‘Nowhere to run, nowhere to hide’: How Georgia shut down Tennessee

  • Senior college football writer
  • Author of seven books on college football
  • Graduate of the University of Georgia

ATHENS, Ga. — A video showed up on social media this week. It was taken across the street from the Georgia football team’s practice fields. Viewers couldn’t see what was going on behind the brick wall, but they could definitely hear coach Kirby Smart screaming into a bullhorn.

In fact, anyone about 70 miles away in Atlanta might have heard him.

“All this finger-pointing bulls—,” Smart screamed at his defense. “Every other team in America, you know what they do? They say, ‘It’s his fault! It’s his fault! It’s his fault!’ Why do they get free layups? It’s because they don’t f—ing concentrate!”

Smart and his staff knew the challenge their defense was going to face in Saturday’s SEC East showdown against No. 1 Tennessee. The high-flying Volunteers led the FBS in scoring with 49.4 points per game. Quarterback Hendon Hooker was a leading Heisman Trophy contender, if not the favorite. Receiver Jalin Hyatt led the country with 14 touchdown catches.

If the Volunteers were the college football version of the UNLV Runnin’ Rebels under Jerry Tarkanian, then Smart wanted to make sure his defense played like the Georgetown Hoyas under John Thompson. The Bulldogs were going to be tough and physical. They were going to punch the Volunteers in the mouth, no matter how fast they tried to play.

“Going into the game, what did we say we were not gonna do? We’re not giving layups,” Smart said. “If they go in for a layup, we’re fouling them. We’re not giving layups and we stayed away from the layups. No disrespect to those other teams [that Tennessee previously played]. They had a good plan too, but if you make it hard and complicated, you can’t do it fast enough.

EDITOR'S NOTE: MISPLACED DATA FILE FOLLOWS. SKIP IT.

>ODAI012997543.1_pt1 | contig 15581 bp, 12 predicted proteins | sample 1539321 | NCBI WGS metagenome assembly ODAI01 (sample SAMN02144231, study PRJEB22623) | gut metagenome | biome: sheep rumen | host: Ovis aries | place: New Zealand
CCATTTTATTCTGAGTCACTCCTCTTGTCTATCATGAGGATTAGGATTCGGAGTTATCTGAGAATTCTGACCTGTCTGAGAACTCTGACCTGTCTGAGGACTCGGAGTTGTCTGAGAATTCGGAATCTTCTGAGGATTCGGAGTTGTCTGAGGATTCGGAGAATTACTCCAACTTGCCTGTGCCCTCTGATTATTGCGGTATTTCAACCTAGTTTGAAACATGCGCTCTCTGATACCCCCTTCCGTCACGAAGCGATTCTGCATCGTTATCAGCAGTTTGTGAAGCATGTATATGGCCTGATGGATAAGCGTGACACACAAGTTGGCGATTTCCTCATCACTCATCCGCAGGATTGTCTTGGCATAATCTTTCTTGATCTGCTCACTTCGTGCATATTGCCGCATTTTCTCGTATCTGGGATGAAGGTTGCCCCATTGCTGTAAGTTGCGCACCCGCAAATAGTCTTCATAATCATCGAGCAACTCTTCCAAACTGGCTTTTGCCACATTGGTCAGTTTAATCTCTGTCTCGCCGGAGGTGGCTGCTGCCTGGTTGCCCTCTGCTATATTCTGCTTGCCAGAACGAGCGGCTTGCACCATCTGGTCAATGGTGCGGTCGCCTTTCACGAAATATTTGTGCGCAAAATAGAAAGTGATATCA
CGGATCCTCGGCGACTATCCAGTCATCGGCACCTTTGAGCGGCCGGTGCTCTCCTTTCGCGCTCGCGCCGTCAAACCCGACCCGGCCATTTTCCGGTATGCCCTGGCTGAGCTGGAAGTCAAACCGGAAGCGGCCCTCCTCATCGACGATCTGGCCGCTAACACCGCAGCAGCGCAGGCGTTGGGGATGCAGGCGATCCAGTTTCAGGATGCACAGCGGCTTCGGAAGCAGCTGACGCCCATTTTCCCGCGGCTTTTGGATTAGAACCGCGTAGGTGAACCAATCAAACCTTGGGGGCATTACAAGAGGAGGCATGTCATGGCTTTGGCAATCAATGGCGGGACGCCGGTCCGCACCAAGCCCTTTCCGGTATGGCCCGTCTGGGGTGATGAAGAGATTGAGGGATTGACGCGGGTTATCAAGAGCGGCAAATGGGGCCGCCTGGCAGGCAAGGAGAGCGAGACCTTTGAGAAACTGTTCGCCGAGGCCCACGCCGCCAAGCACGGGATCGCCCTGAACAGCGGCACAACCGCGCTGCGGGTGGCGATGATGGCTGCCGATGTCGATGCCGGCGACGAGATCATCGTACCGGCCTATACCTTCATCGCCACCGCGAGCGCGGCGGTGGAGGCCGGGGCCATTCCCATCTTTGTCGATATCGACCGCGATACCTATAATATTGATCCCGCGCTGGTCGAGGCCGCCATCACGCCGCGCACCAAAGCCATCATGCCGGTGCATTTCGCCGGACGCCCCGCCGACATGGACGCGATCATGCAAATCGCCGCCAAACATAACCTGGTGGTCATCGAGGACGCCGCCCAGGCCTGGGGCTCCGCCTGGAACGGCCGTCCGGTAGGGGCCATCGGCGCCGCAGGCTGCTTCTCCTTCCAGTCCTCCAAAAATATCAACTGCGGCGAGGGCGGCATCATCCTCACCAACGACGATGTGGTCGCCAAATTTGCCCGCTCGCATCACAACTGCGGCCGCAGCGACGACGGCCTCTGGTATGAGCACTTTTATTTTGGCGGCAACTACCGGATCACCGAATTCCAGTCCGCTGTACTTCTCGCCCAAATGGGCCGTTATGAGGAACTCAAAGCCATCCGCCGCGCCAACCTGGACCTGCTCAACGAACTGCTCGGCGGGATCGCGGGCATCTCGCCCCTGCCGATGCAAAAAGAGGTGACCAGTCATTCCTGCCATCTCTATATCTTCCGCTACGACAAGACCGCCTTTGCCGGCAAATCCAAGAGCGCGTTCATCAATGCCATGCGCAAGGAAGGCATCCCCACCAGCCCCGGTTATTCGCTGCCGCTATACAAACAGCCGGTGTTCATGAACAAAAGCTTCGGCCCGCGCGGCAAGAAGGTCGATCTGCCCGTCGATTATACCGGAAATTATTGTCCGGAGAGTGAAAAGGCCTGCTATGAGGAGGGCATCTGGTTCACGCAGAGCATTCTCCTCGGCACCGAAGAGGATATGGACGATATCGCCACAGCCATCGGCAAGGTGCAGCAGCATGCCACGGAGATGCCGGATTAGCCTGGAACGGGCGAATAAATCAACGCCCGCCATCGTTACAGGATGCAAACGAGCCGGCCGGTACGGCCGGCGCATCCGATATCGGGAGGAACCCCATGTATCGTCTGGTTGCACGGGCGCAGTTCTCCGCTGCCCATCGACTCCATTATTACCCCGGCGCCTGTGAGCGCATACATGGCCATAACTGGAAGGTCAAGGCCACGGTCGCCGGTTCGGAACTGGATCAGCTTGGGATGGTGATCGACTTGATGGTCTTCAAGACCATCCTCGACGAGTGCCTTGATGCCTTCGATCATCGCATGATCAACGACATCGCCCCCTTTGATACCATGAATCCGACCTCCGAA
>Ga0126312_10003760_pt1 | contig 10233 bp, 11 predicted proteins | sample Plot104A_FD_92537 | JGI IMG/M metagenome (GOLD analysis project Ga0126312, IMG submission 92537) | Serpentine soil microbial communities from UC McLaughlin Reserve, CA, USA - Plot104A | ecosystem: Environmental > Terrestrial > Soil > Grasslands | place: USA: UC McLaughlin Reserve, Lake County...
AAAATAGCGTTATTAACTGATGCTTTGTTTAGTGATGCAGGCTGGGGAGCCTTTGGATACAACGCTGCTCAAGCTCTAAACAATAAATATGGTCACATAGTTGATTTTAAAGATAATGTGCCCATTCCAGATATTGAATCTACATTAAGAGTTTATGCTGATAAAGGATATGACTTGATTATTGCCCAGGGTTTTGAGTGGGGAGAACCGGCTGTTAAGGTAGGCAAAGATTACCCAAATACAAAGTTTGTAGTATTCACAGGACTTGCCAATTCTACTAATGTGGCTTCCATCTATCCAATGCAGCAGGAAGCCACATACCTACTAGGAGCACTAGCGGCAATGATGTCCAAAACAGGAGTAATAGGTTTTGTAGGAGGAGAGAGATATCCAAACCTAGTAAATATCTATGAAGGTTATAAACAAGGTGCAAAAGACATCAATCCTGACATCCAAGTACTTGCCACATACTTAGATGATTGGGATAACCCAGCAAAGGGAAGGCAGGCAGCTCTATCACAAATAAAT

“Nowhere to run, nowhere to hide. That was our theme. We told them we wanted to play them right in our box.”

The Bulldogs didn’t give up many layups, or much of anything else, in a 27-13 victory at Sanford Stadium, which might have been the most lopsided two-touchdown game in the sport’s recent history.

The Volunteers didn’t get into the end zone until Georgia played prevent defense with a 21-point lead late in the fourth quarter. The Bulldogs sacked Hooker six times. He threw 33 times but averaged only 5.9 yards per attempt. Georgia’s defenders let Tennessee’s receivers get behind them only a couple of times, and like almost everything else for the Volunteers on a miserable day, they couldn’t connect.

“The players had to unselfishly buy into the plan because the plan included not rushing up the field, not running past the quarterback’s level, pushing the pocket,” Smart said. “We wanted him to be uncomfortable in the pocket and our kids did that.”

In practice this week, Smart said defensive players’ reps nearly doubled to get them accustomed to facing Tennessee’s break-neck pace on offense. Instead of going 24 plays in a 12-minute period, Georgia’s defenders might have gone 35 or 40.

“When you play Tennessee, they go for the knockout blow in the first round,” Smart said. “You’ve got to survive it, and I don’t like surviving anything. We want to attack it, but with them it’s about surviving that knockout blow.”